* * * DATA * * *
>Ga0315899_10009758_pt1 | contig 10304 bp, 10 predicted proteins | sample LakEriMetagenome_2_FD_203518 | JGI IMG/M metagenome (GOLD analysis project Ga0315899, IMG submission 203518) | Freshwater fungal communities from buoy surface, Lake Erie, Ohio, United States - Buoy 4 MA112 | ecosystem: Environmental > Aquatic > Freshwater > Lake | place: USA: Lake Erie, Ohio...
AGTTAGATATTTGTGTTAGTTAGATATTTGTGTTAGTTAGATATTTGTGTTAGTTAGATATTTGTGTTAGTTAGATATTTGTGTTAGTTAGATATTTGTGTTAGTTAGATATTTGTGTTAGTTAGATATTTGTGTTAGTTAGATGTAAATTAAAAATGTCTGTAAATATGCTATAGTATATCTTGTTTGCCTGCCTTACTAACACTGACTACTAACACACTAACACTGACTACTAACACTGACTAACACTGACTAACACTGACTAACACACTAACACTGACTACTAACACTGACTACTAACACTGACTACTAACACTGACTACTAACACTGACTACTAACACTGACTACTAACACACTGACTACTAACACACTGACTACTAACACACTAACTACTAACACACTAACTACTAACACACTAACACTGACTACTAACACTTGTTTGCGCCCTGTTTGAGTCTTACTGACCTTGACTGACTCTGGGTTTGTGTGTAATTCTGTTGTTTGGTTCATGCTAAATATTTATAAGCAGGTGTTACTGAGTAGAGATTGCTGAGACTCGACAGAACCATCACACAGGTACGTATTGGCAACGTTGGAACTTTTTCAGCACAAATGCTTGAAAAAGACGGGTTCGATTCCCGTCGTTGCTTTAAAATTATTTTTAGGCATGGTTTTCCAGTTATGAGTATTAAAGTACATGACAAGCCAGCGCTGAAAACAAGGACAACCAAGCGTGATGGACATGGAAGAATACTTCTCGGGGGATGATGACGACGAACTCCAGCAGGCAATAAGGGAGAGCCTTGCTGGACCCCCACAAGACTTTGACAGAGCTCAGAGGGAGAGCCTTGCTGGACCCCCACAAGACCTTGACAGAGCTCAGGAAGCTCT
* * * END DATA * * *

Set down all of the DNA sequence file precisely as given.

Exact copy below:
>Ga0315899_10009758_pt1 | contig 10304 bp, 10 predicted proteins | sample LakEriMetagenome_2_FD_203518 | JGI IMG/M metagenome (GOLD analysis project Ga0315899, IMG submission 203518) | Freshwater fungal communities from buoy surface, Lake Erie, Ohio, United States - Buoy 4 MA112 | ecosystem: Environmental > Aquatic > Freshwater > Lake | place: USA: Lake Erie, Ohio...
AGTTAGATATTTGTGTTAGTTAGATATTTGTGTTAGTTAGATATTTGTGTTAGTTAGATATTTGTGTTAGTTAGATATTTGTGTTAGTTAGATATTTGTGTTAGTTAGATATTTGTGTTAGTTAGATATTTGTGTTAGTTAGATGTAAATTAAAAATGTCTGTAAATATGCTATAGTATATCTTGTTTGCCTGCCTTACTAACACTGACTACTAACACACTAACACTGACTACTAACACTGACTAACACTGACTAACACTGACTAACACACTAACACTGACTACTAACACTGACTACTAACACTGACTACTAACACTGACTACTAACACTGACTACTAACACTGACTACTAACACACTGACTACTAACACACTGACTACTAACACACTAACTACTAACACACTAACTACTAACACACTAACACTGACTACTAACACTTGTTTGCGCCCTGTTTGAGTCTTACTGACCTTGACTGACTCTGGGTTTGTGTGTAATTCTGTTGTTTGGTTCATGCTAAATATTTATAAGCAGGTGTTACTGAGTAGAGATTGCTGAGACTCGACAGAACCATCACACAGGTACGTATTGGCAACGTTGGAACTTTTTCAGCACAAATGCTTGAAAAAGACGGGTTCGATTCCCGTCGTTGCTTTAAAATTATTTTTAGGCATGGTTTTCCAGTTATGAGTATTAAAGTACATGACAAGCCAGCGCTGAAAACAAGGACAACCAAGCGTGATGGACATGGAAGAATACTTCTCGGGGGATGATGACGACGAACTCCAGCAGGCAATAAGGGAGAGCCTTGCTGGACCCCCACAAGACTTTGACAGAGCTCAGAGGGAGAGCCTTGCTGGACCCCCACAAGACCTTGACAGAGCTCAGGAAGCTCT